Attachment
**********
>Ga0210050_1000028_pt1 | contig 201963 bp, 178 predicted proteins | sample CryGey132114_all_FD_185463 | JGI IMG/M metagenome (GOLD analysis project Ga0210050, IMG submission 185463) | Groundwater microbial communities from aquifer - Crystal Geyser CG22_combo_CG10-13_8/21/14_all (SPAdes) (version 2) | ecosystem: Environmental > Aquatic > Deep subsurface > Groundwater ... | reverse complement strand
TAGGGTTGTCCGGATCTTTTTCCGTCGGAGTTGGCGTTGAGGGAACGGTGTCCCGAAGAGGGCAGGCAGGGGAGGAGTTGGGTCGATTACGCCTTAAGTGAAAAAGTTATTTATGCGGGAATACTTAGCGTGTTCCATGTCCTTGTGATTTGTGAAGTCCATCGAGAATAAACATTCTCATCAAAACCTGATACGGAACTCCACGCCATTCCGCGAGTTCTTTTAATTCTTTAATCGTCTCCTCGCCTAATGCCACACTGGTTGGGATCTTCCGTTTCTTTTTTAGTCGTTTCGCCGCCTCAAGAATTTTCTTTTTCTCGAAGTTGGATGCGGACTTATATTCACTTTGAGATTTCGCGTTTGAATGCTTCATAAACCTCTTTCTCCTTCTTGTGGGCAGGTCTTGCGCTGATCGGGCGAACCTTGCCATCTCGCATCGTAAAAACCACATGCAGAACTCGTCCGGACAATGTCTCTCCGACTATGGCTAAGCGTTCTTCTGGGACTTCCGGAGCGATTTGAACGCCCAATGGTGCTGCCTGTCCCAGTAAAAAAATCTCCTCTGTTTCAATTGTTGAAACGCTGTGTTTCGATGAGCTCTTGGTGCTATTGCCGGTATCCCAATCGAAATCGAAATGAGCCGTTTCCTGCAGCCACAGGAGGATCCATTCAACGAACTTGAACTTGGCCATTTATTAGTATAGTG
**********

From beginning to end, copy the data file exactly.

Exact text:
>Ga0210050_1000028_pt1 | contig 201963 bp, 178 predicted proteins | sample CryGey132114_all_FD_185463 | JGI IMG/M metagenome (GOLD analysis project Ga0210050, IMG submission 185463) | Groundwater microbial communities from aquifer - Crystal Geyser CG22_combo_CG10-13_8/21/14_all (SPAdes) (version 2) | ecosystem: Environmental > Aquatic > Deep subsurface > Groundwater ... | reverse complement strand
TAGGGTTGTCCGGATCTTTTTCCGTCGGAGTTGGCGTTGAGGGAACGGTGTCCCGAAGAGGGCAGGCAGGGGAGGAGTTGGGTCGATTACGCCTTAAGTGAAAAAGTTATTTATGCGGGAATACTTAGCGTGTTCCATGTCCTTGTGATTTGTGAAGTCCATCGAGAATAAACATTCTCATCAAAACCTGATACGGAACTCCACGCCATTCCGCGAGTTCTTTTAATTCTTTAATCGTCTCCTCGCCTAATGCCACACTGGTTGGGATCTTCCGTTTCTTTTTTAGTCGTTTCGCCGCCTCAAGAATTTTCTTTTTCTCGAAGTTGGATGCGGACTTATATTCACTTTGAGATTTCGCGTTTGAATGCTTCATAAACCTCTTTCTCCTTCTTGTGGGCAGGTCTTGCGCTGATCGGGCGAACCTTGCCATCTCGCATCGTAAAAACCACATGCAGAACTCGTCCGGACAATGTCTCTCCGACTATGGCTAAGCGTTCTTCTGGGACTTCCGGAGCGATTTGAACGCCCAATGGTGCTGCCTGTCCCAGTAAAAAAATCTCCTCTGTTTCAATTGTTGAAACGCTGTGTTTCGATGAGCTCTTGGTGCTATTGCCGGTATCCCAATCGAAATCGAAATGAGCCGTTTCCTGCAGCCACAGGAGGATCCATTCAACGAACTTGAACTTGGCCATTTATTAGTATAGTG